While some progress has been made in the five months since B.C.'s Representative for Children and Youth released a report breaking open the province's poor adoption record, over 1,000 B.C. children are still waiting for a permanent home.
The watchdog's office yesterday released its first update to "Finding Forever Families: A Review of the Provincial Adoption System," a report released last June on B.C.'s lengthy adoption waitlist.
"Forever Families" followed 450 children eligible for adoption and 457 families waiting to adopt between 2005 and 2013. Over that time period, 58 per cent of the waiting kids were adopted, while 197 families successfully adopted. The June report also found that roughly 1,000 children in B.C. are waiting for adoption at any given time.
Shortly before the June report was released, B.C.'s Ministry of Children and Family Development set a goal of 300 adoptions by March 2015. Today's follow-up report found that 153 children have been adopted since the ministry set its goal, a little over halfway to the target.
"I'm glad the ministry set a goal," Representative member Mary Ellen Turpel-Lafond said in an interview this morning. "They hadn't done that for a number of years."
The ministry's goal surpasses adoptions in 2013/14 (227 adoptions) and 2012/13 (212 adoptions). But the 153 placements don't put much of a dent in the waitlist, which currently includes 1,019 kids -- 95 more children than in 2013/14.
"I'm not satisfied with 300," said Turpel-Lafond. "I feel that every night those children put their head on a pillow in foster care -- not in a forever family -- is a problem."
Kids like Ajay waiting
November is B.C.'s "Adoption Awareness Month," and the ministry has embarked on a media campaign to attract 1,000 more B.C. families to choose adoption. So far, 142 families adopted kids this fiscal year, with five months to go to beat last year's number of 224.
"We're off to a good start," said Children and Family Development Minister Stephanie Cadieux, who added a social media campaign succeeded in increasing web traffic to 1000familiesbc.com -- a joint site with the Representative and Adoptive Families Association of B.C. -- by 556 per cent.
The website features stories of adoption successes, information on becoming an adoptive parent, and profiles of kids waiting to be adopted.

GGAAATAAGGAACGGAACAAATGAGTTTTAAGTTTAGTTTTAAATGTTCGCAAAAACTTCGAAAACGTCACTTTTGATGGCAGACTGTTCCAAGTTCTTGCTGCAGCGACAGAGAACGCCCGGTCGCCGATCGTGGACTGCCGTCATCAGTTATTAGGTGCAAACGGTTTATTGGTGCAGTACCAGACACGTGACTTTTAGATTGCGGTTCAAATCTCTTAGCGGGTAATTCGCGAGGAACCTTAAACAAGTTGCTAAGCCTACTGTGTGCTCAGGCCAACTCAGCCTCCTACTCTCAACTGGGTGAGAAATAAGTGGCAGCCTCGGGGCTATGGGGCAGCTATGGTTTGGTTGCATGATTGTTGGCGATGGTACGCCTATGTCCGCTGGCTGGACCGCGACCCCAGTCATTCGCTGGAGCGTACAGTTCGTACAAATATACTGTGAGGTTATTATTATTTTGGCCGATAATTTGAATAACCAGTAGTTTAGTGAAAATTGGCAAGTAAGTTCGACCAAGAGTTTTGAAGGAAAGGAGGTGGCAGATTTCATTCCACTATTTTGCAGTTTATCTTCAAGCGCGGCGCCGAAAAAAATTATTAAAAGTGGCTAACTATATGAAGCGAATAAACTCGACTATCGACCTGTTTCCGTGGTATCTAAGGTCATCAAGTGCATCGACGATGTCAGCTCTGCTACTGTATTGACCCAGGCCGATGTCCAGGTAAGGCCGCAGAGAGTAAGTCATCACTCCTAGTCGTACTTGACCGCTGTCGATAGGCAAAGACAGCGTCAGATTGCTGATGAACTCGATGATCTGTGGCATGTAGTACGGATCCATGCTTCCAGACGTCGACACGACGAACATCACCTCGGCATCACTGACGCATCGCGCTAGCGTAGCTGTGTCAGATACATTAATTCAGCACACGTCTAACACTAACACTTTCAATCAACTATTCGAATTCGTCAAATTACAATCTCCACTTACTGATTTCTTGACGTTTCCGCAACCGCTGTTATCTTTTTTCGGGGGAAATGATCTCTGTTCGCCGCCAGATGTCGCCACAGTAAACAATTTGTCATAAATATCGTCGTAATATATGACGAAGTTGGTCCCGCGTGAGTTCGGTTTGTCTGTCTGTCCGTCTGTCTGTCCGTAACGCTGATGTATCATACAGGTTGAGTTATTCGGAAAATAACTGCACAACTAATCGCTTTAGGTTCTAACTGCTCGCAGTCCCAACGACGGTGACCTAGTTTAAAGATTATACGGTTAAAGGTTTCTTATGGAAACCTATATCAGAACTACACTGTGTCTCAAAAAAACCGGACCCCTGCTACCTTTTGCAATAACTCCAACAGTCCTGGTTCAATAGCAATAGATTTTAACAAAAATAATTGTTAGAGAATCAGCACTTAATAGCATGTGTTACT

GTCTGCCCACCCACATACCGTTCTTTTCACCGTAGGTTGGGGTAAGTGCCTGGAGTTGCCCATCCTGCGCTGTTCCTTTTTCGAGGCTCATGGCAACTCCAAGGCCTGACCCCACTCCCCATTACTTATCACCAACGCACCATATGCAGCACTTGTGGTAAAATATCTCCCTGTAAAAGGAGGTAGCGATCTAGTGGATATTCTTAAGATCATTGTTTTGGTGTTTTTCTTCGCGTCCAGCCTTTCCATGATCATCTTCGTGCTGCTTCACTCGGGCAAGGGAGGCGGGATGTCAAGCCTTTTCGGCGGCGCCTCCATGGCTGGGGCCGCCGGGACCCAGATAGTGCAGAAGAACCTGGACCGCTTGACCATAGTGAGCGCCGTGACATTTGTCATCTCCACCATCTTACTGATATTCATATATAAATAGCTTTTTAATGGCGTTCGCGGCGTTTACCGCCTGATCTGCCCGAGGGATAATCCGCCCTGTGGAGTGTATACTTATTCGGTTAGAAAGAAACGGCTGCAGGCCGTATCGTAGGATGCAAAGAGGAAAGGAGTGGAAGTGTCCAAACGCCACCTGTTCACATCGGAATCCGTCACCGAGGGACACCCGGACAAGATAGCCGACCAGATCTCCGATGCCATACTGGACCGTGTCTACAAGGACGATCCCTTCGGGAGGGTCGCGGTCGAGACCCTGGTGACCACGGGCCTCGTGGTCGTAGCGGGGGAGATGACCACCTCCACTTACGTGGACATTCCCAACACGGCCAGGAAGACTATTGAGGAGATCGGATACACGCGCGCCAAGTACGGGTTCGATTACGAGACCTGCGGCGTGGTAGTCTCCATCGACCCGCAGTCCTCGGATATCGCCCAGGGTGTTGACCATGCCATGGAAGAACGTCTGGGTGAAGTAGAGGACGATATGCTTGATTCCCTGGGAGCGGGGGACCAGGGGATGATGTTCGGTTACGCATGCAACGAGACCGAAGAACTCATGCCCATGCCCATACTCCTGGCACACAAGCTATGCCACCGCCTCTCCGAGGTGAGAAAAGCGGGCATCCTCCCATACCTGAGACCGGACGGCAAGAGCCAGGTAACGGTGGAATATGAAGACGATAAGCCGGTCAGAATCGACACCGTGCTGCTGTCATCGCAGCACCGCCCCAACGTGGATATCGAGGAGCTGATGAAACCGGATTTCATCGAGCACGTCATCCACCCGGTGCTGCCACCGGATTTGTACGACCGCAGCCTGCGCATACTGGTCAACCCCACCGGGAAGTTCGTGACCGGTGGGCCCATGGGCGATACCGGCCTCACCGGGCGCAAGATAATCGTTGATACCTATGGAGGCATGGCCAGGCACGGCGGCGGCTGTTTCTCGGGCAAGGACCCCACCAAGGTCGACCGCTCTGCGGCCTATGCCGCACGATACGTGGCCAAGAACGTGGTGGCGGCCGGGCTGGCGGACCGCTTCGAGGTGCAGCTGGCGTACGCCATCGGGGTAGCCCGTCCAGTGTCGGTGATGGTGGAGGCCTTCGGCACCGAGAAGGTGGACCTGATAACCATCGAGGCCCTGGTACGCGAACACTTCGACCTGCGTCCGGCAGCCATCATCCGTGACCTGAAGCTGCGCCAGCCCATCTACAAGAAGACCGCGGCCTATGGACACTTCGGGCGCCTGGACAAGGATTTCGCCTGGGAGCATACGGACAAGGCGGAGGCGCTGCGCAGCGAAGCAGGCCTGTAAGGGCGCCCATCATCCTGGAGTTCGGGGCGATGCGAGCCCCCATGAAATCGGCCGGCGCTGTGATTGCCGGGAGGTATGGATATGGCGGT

For example, 17-year-old Ajay is described as "an artistic, humorous and honest teenage boy" who would like to be part of an active family that would teach him how to drive and "whom he can count on for reliable support throughout his lifetime."
Cadieux acknowledged there's more work to do to get kids like Ajay adopted: "We've only really had three or four months working at full-speed. Through the rest of the year, we'll learn what things are improved, and which things we need to do even more work on."
Part of the government's campaign included a $2-million infusion of funds to private adoption agencies to help clear up the backlog of families waiting for assessment and approval as potential adopters. That's good, said Turpel-Lafond, but the government will need to continue funding agencies next year, too, to erase the backlog.
Cadieux wouldn't say if more money would be budgeted for adoption in February's budget. The $2 million for the campaign came from within the ministry's budget as it was a priority, and the minister will continue to have the power to redirect money within her budget to priority areas.
She added Premier Christy Clark has mandated her ministry to present options to cabinet for improving adoption in the current fiscal quarter, which could include asking for more money.
The percentage of aboriginal children on the adoption waitlist has decreased slightly to a three-year low of 40 per cent, down from 43 per cent last year. Yet aboriginal people make up four per cent of B.C.'s population.
There were 52 placements of aboriginal children so far this fiscal year, compared to 74 placements in both 2012 and 2013.
But while the ministry could surpass its previous aboriginal adoption record by March, Turpel-Lafond said it needs to work with the federal government to place more aboriginal kids on the adoption list with aboriginal families, particularly extended family that can keep kids immersed in their own culture.
"Co-ordinating the resources between the federal and provincial governments is long overdue," she said, adding she has not received a federal government response to today's report.
"We need to make sure that we don't deny basic equality to aboriginal children when their families and their adoptive families cannot avail themselves of the same supports as other families."
Cadieux said she recently spoke with federal Aboriginal Affairs and Northern Development Minister Bernard Valcourt about working with the province to prevent aboriginal children from entering government care.
But the two did not discuss adoption, and Cadieux said there is plenty the provincial government can do to improve outcomes for aboriginal children instead of waiting on help from the federal government.
"We need to do more work with our aboriginal partners and communities in talking about adoption and permanency," she said. That means continued emphasis on creating culturally-appropriate permanency plans for aboriginal kids receiving ministry services.
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